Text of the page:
3. UCLA - I might drop the Bruins a spot or two if Josh Smith goes pro, but I do think that UCLA was a lot better this past season than most other people thought they were. The Wear twins plus Tyler Lamb will form a very good trio, and Ben Howland has a solid recruiting class. Obviously they had some chemistry/off-court issues the past few years, but I don't buy the idea that Ben Howland suddenly forgot how to coach. They played much better after the Reeves Nelson circus left town, and should be better next season.
4. Arizona - Sean Miller has been bringing in blue chip recruiting classes every season. Eventually they're going to have to win some games, or else the University of Arizona needs to get somebody else to coach Miller's recruits.
5. Washington - Losing Tony Wroten, Terrence Ross and Darnell Gant is a big problem, but Washington does still have talents like Abdul Gaddy and CJ Wilcox back, and a 2011 recruiting class that had a lot of raw talent but that just couldn't get a lot of playing time this past season. They'll still have the athletes to look really good for stretches next season.
6. Oregon State - Even if Jared Cunningham goes pro, Oregon State will still return seven of their top eight minute earners, and have a full offseason to figure out their defensive woes.
7. Colorado - Tad Boyle has a talented young core for the future, but it's to imagine them not taking a step back for one year at least with so many players gone, even if Andre Roberson comes back.
8. Washington State - A run to the finals of the CBI should give Ken Bone's squad some confidence heading into next season. They have one more season of Brock Motum, and a nice prospect to build around in rising-sophomore DaVonte Lacey.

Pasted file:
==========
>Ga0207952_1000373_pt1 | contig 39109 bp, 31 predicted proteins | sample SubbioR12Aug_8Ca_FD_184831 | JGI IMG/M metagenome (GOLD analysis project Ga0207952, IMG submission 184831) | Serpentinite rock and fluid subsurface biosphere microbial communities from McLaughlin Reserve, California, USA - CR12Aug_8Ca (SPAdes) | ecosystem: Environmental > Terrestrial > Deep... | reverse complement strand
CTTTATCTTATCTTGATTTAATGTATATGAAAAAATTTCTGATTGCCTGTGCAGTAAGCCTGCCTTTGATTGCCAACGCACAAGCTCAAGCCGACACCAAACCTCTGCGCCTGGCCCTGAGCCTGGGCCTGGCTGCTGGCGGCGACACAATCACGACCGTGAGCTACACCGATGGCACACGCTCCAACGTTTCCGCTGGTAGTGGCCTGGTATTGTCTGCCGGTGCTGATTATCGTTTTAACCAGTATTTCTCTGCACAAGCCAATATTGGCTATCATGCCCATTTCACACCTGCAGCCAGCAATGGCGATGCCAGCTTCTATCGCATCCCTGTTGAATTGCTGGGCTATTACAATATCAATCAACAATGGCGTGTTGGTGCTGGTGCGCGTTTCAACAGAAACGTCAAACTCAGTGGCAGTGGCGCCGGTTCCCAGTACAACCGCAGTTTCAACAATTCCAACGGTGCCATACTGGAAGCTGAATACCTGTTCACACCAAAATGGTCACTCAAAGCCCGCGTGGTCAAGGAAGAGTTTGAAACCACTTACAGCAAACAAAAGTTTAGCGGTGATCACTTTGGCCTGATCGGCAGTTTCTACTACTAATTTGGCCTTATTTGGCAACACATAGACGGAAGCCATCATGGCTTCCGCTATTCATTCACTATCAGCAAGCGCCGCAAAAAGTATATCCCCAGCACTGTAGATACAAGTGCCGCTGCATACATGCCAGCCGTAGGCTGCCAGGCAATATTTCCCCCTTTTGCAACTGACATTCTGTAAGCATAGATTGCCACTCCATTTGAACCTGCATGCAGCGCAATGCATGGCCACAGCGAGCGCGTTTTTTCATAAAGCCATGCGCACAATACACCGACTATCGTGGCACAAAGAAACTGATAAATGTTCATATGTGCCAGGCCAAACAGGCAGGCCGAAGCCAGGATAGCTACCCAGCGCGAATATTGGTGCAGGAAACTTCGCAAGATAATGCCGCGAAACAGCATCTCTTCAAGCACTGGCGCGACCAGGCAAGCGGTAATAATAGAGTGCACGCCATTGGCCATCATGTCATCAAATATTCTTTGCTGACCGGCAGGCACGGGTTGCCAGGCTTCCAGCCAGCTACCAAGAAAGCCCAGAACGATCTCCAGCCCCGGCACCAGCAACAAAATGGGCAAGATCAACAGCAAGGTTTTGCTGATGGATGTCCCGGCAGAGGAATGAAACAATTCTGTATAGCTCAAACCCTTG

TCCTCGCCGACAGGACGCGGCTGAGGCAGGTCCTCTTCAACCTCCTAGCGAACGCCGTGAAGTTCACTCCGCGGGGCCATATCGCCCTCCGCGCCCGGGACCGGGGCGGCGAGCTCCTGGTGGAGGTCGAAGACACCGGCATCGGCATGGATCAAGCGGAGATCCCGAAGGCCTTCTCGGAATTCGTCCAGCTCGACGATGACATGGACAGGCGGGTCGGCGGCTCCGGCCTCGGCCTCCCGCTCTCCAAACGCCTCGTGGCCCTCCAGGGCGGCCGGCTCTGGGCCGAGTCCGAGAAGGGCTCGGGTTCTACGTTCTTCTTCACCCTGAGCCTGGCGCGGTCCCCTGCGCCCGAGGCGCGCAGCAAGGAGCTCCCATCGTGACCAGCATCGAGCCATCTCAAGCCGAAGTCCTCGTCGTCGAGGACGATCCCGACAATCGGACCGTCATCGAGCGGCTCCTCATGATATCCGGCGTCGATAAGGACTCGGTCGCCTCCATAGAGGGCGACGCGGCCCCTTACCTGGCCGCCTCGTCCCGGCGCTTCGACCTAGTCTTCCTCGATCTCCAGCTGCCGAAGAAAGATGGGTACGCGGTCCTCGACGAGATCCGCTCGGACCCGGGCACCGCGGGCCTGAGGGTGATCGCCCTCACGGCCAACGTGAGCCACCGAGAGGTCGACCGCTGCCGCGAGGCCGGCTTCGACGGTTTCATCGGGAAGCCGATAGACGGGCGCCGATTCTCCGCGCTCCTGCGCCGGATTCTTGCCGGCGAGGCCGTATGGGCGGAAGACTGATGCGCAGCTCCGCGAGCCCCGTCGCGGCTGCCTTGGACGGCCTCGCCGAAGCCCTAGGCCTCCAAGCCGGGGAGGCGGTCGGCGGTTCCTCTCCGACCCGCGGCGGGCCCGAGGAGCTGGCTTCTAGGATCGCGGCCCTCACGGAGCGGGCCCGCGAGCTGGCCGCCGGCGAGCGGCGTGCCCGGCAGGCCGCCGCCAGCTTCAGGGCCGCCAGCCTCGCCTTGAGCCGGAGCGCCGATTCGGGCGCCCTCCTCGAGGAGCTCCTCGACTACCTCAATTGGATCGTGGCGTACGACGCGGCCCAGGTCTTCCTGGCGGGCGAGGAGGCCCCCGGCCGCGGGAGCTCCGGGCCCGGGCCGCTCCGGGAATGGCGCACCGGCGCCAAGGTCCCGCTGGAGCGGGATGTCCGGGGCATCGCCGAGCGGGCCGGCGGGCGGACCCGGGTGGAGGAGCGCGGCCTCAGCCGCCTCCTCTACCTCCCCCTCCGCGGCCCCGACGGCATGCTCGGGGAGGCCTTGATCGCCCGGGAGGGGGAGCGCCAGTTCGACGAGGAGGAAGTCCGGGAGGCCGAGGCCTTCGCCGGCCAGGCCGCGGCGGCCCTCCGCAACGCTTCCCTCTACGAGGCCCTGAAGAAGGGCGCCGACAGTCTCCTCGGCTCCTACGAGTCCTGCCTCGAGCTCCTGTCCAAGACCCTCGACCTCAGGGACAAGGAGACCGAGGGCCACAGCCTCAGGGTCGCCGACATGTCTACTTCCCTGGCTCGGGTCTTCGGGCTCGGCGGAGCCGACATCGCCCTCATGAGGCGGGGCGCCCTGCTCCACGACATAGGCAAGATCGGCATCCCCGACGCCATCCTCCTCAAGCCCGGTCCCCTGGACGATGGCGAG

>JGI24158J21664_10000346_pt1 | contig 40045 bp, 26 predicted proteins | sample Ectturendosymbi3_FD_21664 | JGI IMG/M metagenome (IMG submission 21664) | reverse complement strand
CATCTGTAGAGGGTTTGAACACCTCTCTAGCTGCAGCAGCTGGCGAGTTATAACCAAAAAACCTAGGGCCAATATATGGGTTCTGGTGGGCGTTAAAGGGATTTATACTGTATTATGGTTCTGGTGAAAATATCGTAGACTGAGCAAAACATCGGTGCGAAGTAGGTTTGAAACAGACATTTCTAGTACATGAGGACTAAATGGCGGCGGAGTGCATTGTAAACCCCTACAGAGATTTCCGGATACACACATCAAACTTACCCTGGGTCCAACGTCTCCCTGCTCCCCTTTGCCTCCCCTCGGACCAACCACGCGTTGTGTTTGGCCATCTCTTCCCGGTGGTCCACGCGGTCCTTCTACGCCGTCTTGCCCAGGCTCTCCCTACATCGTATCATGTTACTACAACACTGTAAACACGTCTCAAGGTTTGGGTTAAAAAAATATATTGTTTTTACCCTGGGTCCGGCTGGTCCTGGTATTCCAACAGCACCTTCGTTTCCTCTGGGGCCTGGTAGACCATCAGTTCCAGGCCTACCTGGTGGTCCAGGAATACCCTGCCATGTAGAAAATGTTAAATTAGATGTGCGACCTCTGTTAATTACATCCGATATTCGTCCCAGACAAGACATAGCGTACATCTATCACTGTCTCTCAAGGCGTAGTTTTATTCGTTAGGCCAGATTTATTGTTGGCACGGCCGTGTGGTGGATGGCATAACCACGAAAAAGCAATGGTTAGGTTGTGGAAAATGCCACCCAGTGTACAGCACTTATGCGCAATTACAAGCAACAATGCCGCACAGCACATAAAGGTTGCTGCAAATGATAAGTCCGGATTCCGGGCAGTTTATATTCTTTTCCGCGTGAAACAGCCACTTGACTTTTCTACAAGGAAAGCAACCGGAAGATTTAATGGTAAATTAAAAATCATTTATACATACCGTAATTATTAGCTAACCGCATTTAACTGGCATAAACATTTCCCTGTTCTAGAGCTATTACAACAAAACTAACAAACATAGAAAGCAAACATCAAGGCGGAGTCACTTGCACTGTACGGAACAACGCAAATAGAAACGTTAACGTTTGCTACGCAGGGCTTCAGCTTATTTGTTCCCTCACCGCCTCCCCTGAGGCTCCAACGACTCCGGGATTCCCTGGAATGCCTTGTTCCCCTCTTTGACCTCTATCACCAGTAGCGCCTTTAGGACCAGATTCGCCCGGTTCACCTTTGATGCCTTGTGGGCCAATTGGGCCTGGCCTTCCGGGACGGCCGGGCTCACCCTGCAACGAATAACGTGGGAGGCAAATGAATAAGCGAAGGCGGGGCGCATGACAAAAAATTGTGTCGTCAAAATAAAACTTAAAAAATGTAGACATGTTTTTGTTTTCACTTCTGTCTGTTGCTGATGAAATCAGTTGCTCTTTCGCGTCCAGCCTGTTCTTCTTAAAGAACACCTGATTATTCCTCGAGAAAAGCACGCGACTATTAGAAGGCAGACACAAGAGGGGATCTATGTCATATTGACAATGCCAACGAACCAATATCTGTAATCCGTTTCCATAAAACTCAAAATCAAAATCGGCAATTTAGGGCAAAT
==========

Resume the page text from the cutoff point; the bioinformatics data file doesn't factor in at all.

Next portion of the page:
9. Oregon - I'm not quite sure what is going on at Oregon. They have oodles of money and a new arena, but Dana Altman seems to be a little too focused at jumping to his next job, even though he really hasn't had much success at Oregon yet.
10. USC - This USC team wasn't particularly good to begin with, and injuries sent them into a tailspin. Getting Jio Fontan (who missed the entire season) and Aaron Fuller back will make a huge difference. Remember how much their 2010-11 season turned around after Jio Fontan became eligible. The offense was horrific (0.82 PPP in conference play - dead last in the Pac-12), and Fontan could play a huge role in turning that around. It's almost impossible for a team that finished near 250th in the computers to get remotely near a postseason appearance in only one season, though.
11. Arizona State - It's been a tough stretch for Herb Sendek at Arizona State, and the hits keep coming. Star Trent Lockett is transferring out with one year of eligibility, and there's still no guarantee that blue chip 2011 recruit Jahii Caron will ever suit up for the Sun Devils. That said, if Carson does play, then with zero graduations and a deep recruiting class, Arizona State should be better than they were this past season.
12. Utah - Being the worst team from any major conference in more than a decade means that things probably can only get better for Utah. Josh Watkins led the team with 15.6 points per game, but he was a volume scorer (a horrible 41.8 eFG%) and was considered a bad apple in the locker room. Utah played better after he was booted from the team. With everybody else back and with a decent and deep recruiting class, it's hard to imagine Larry Krystkowiak not putting a better team on the floor next season. I still don't think it will be enough to pull them out of the cellar, though.